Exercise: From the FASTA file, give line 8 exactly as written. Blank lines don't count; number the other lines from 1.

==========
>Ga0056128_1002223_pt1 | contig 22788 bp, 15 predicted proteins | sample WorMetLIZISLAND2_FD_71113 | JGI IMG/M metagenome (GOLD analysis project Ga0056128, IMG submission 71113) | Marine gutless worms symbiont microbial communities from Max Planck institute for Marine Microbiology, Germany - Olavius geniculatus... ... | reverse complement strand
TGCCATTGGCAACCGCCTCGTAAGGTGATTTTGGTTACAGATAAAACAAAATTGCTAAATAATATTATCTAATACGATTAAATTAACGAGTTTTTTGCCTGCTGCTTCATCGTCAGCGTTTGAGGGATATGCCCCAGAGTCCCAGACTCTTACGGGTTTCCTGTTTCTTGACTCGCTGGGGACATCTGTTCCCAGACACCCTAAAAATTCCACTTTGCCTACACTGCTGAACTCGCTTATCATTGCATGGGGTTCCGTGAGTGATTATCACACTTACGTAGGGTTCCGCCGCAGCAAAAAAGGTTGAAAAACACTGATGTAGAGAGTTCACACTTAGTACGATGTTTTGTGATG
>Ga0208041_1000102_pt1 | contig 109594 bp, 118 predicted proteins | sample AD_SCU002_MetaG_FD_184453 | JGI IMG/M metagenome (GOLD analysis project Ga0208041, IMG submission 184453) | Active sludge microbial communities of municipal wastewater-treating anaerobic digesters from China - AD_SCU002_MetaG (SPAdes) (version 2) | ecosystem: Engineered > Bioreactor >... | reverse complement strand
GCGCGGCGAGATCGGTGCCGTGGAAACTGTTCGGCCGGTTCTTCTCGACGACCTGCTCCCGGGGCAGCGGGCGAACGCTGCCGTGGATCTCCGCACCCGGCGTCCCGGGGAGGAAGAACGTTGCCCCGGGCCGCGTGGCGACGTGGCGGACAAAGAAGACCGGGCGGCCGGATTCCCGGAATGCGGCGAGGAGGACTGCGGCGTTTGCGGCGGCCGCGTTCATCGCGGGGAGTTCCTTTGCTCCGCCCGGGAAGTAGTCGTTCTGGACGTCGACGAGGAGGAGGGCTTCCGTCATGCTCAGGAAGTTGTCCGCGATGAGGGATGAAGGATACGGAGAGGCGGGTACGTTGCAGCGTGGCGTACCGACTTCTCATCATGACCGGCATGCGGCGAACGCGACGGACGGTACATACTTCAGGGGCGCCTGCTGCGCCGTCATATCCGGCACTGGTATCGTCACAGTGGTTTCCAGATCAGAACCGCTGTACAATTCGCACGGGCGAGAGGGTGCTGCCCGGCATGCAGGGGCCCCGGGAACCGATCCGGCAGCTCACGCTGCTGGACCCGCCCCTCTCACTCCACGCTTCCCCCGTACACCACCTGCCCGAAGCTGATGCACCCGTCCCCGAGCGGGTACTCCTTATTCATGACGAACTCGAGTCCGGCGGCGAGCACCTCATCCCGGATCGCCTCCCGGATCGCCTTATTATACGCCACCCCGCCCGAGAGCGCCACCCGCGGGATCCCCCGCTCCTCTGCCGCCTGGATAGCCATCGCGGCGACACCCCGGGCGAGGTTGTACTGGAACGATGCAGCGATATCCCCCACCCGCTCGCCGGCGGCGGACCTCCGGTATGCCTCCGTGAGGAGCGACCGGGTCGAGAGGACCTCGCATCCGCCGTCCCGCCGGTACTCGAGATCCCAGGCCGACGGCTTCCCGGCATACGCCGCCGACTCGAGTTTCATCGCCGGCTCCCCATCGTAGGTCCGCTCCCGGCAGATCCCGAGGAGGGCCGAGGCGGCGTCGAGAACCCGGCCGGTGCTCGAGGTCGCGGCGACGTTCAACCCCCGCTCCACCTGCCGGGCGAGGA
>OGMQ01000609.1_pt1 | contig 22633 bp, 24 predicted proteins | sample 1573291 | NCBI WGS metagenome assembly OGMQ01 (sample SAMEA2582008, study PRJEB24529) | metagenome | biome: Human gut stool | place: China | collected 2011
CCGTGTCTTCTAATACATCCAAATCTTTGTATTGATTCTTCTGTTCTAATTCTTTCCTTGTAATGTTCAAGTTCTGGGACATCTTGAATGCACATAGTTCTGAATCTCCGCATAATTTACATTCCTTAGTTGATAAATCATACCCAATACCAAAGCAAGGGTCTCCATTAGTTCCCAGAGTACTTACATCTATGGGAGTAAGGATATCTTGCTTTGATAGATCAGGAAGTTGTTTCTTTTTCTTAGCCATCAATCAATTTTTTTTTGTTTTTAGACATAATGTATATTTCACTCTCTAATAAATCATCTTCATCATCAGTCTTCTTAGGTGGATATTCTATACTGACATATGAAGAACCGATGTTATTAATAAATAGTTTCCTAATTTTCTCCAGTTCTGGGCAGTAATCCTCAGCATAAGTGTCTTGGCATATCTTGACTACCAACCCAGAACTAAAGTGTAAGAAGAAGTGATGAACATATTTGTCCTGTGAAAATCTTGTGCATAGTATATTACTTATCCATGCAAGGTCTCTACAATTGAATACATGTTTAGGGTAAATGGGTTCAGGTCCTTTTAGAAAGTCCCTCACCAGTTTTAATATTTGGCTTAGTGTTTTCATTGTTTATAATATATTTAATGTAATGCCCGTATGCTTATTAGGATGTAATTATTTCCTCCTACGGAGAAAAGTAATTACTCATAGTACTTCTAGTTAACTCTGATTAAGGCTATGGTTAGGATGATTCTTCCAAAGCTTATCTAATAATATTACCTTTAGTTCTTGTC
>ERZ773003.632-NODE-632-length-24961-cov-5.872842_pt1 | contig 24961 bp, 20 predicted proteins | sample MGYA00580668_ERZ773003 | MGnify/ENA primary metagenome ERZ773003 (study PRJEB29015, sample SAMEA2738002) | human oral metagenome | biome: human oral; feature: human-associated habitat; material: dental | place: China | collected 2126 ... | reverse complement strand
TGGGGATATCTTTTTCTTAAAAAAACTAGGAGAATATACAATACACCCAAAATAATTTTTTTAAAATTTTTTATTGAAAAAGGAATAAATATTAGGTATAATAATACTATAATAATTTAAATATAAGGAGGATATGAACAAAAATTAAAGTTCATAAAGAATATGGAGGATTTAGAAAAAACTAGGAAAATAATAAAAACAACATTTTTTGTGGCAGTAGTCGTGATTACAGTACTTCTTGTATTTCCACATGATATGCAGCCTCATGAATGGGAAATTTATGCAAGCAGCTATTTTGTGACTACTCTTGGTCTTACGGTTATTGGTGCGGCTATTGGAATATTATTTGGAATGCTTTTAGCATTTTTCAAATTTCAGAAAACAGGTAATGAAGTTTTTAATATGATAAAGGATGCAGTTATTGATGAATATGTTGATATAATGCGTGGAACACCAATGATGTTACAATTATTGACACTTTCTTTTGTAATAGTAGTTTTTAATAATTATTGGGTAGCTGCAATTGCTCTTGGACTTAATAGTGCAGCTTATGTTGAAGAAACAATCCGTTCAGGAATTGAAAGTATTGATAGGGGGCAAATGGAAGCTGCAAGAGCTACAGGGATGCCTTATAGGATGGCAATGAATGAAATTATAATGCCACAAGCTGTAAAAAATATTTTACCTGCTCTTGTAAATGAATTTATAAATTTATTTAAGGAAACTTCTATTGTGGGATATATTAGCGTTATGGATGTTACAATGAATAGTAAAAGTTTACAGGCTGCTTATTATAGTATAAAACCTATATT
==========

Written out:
TGGGGATATCTTTTTCTTAAAAAAACTAGGAGAATATACAATACACCCAAAATAATTTTTTTAAAATTTTTTATTGAAAAAGGAATAAATATTAGGTATAATAATACTATAATAATTTAAATATAAGGAGGATATGAACAAAAATTAAAGTTCATAAAGAATATGGAGGATTTAGAAAAAACTAGGAAAATAATAAAAACAACATTTTTTGTGGCAGTAGTCGTGATTACAGTACTTCTTGTATTTCCACATGATATGCAGCCTCATGAATGGGAAATTTATGCAAGCAGCTATTTTGTGACTACTCTTGGTCTTACGGTTATTGGTGCGGCTATTGGAATATTATTTGGAATGCTTTTAGCATTTTTCAAATTTCAGAAAACAGGTAATGAAGTTTTTAATATGATAAAGGATGCAGTTATTGATGAATATGTTGATATAATGCGTGGAACACCAATGATGTTACAATTATTGACACTTTCTTTTGTAATAGTAGTTTTTAATAATTATTGGGTAGCTGCAATTGCTCTTGGACTTAATAGTGCAGCTTATGTTGAAGAAACAATCCGTTCAGGAATTGAAAGTATTGATAGGGGGCAAATGGAAGCTGCAAGAGCTACAGGGATGCCTTATAGGATGGCAATGAATGAAATTATAATGCCACAAGCTGTAAAAAATATTTTACCTGCTCTTGTAAATGAATTTATAAATTTATTTAAGGAAACTTCTATTGTGGGATATATTAGCGTTATGGATGTTACAATGAATAGTAAAAGTTTACAGGCTGCTTATTATAGTATAAAACCTATATT